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Little Boy, Big Artist

A 4-year-old California boy has an amazing talent for art. His paintings have sold for thousands of dollars, but while he dazzles with his brushstrokes, he's also battling a serious illness.

CBS News Correspondent Sandra Hughes reports like many artists, Parker Fritsch can be a little temperamental when he's creating.

"I don't want them to peek until I'm done," he says.

Once his shyness wears off, he commands center stage, using bold strokes and colors that transcend his age. But ask him a question, and it's a 4 year old who answers.

What's your his thing about painting?

"Circling," he says, adding that he was only a year old when he found out he was good at painting.

Actually his mother, an art teacher, discovered his rare talent, just before doctors discovered something else: a rare form of leukemia had invaded Parker's body. He was just 2 years old.

"It was a nightmare," Parker's mom, Melissa, says. "We had a brand new baby, and it was our darkest day."

Parker spent much of the next year in and out of treatment at Fresno Children's Hospital, where the doctors and nurses were awed by his strength and talent.

Parker's nurse, Kimberly Link, says, "He brought in a painting for a doctor that we had here. And it was framed and matted and it was gorgeous. It's something you would see hanging in a museum. It was just phenomenal."

In fact, Parker's paintings did end up hanging in a museum, the Fresno Museum of Art, where "Strange Man One And Two" hang side by side with "T-Rex Waiting For Her Babies To Hatch," all named by Parker. And it was at the museum that an auction of his works brought thousands of dollars, including a painting he titled, "Octopus."

Marilyn Kelarjian, who organized the museum exhibit, says, pointing at a painting, "This one went for $1,400."

A work showing bicycles (called "Team In Training") went for $5,000, says Kelarjian.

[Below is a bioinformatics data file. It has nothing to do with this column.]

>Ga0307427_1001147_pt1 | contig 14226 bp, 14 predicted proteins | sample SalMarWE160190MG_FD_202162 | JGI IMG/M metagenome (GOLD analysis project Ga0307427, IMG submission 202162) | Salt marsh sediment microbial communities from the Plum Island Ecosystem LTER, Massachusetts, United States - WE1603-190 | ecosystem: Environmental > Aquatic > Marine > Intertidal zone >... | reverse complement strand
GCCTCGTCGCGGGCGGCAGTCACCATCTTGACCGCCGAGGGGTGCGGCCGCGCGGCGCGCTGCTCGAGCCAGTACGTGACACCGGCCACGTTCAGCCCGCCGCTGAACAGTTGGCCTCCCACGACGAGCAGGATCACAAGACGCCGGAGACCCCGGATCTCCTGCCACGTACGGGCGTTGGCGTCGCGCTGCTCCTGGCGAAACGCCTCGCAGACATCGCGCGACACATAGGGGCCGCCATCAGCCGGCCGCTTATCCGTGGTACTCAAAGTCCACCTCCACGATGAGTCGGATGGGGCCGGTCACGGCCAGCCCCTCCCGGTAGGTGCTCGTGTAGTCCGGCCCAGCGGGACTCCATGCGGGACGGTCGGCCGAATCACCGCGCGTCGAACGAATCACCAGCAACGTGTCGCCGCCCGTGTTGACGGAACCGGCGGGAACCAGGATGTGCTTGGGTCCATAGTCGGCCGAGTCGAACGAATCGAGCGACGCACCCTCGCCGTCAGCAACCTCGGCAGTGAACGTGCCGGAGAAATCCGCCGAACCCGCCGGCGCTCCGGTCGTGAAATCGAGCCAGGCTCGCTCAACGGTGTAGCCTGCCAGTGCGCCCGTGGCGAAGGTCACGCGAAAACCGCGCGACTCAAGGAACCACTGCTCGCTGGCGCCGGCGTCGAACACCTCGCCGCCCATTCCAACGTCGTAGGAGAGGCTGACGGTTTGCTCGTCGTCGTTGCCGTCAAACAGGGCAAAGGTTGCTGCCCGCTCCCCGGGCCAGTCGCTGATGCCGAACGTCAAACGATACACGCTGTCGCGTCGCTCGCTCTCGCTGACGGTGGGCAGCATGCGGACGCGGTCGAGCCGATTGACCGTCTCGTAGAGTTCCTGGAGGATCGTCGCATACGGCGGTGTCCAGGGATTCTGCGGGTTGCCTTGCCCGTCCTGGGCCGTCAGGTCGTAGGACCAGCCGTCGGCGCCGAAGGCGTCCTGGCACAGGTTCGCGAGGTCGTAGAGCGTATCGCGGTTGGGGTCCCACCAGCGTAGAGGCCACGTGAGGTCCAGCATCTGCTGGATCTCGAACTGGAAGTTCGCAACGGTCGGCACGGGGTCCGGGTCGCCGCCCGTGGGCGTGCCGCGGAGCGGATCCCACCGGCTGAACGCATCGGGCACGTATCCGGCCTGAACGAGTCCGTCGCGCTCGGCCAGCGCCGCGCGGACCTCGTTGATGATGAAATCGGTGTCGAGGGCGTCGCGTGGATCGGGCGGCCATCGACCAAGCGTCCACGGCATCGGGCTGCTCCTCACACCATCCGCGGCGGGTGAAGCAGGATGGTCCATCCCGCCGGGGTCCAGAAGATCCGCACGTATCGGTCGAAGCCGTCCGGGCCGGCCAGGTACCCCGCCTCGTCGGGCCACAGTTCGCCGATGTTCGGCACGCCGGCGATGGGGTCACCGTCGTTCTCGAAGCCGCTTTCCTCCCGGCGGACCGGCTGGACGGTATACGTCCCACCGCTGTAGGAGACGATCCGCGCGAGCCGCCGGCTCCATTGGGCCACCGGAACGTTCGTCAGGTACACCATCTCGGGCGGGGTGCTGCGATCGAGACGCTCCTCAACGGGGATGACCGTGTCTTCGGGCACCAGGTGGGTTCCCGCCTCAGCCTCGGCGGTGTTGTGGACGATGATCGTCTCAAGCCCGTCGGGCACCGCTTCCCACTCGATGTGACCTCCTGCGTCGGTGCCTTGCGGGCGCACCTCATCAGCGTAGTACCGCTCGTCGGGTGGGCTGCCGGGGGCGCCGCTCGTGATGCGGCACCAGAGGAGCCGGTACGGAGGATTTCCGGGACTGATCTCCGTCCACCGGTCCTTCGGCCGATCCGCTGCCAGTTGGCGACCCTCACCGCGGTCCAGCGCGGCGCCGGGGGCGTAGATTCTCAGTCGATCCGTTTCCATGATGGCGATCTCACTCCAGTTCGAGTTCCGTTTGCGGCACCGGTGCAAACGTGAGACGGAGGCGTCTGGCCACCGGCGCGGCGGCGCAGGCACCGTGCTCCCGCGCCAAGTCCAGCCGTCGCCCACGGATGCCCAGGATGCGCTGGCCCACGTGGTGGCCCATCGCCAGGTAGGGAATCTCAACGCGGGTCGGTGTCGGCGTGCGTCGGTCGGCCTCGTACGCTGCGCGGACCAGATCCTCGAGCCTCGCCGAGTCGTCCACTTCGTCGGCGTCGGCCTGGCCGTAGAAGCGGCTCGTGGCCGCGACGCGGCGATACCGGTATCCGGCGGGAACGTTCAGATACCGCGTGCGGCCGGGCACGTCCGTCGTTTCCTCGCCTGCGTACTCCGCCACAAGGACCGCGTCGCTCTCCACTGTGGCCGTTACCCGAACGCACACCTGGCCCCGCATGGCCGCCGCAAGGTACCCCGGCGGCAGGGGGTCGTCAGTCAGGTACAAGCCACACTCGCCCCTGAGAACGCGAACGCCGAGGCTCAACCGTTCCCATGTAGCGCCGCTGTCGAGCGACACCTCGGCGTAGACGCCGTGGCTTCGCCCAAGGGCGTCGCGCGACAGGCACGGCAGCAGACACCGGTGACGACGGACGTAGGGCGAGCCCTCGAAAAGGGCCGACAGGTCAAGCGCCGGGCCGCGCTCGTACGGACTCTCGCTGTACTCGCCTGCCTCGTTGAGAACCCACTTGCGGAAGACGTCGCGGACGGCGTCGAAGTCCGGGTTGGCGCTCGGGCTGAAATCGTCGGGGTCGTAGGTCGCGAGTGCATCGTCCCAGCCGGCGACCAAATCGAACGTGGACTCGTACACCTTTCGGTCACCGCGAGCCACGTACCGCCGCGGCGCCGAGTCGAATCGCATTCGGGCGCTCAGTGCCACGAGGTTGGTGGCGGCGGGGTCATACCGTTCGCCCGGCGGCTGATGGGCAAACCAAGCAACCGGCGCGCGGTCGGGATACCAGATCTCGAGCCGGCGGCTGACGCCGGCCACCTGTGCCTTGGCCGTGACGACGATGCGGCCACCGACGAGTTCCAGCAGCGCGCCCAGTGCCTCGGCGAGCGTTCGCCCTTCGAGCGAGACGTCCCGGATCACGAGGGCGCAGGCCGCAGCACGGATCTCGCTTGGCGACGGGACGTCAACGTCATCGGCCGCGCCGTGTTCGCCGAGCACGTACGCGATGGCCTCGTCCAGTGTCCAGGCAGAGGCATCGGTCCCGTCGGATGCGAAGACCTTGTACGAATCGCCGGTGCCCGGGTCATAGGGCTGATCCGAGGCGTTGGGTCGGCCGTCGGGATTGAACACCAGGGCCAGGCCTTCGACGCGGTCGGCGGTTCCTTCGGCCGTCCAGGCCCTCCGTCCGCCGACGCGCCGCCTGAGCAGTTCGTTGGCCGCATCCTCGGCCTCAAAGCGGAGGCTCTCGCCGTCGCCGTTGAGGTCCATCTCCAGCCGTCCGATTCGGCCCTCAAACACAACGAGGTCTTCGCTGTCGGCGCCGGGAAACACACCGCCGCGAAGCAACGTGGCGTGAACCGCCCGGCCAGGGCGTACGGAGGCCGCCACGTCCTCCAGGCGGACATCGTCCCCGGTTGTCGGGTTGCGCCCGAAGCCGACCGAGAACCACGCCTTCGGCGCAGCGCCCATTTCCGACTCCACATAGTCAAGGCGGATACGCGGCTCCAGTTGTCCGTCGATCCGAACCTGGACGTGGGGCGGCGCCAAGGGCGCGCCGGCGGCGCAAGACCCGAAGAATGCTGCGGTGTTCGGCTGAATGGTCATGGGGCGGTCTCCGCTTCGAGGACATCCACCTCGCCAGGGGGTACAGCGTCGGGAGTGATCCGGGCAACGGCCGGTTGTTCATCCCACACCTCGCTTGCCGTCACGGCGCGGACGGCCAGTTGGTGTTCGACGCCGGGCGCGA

Kelarjian, who is also a family friend, notes, "Every penny is going to a leukemia fund. It's the Parker Fritsch Leukemia Fund. And the money's there if and when Parker needs a bone marrow transplant."

If Parker's disease stays in remission and he doesn't need a transplant, Kelarjian says, "All of it's going to the Leukemia/Lymphoma Society and to Children's Hospital."

Where little Parker Fritsch continues to inspire, nurse Link says, "He's going through something so awful and yet, he still stays so happy and so playful, and still just trucking through. That's very inspirational to anybody's life."

But his story and his artwork speak to strangers, too.

About the paintings, museum visitor, Debbie Beshears says, "They're a little bit unusual, but coming from a little kid, they're awesome. He's a little guy, and it's just amazing that he did this."

Back at home, Parker's just as likely to be found playing games with his family. His mom says he only paints a couple of times a month, but when he does, anything or anyone can be his muse: Like mom and dad on tax day.

Melissa Fritsch says, "I asked him, 'What is this Parker?' 'Well, do you remember that day when you and dad were trying to find all those receipts and duh, duh, duh?' And I'm like, 'Oh, you mean tax day.' 'Yeah, mom, that's what this is.'"

By the end of CBS visit, Parker created a very, very abstract fire-breathing dragon. And he tells Hughes he is going to hang it up in his room.

"I didn't get any in my room yet," he says. The ones in the museum were meant for his room, and people ended up buying them. Why? "'Cause they like them," he says.

And that's enough to make this little boy feel special, not because of his disease, but because of his artistic gift.

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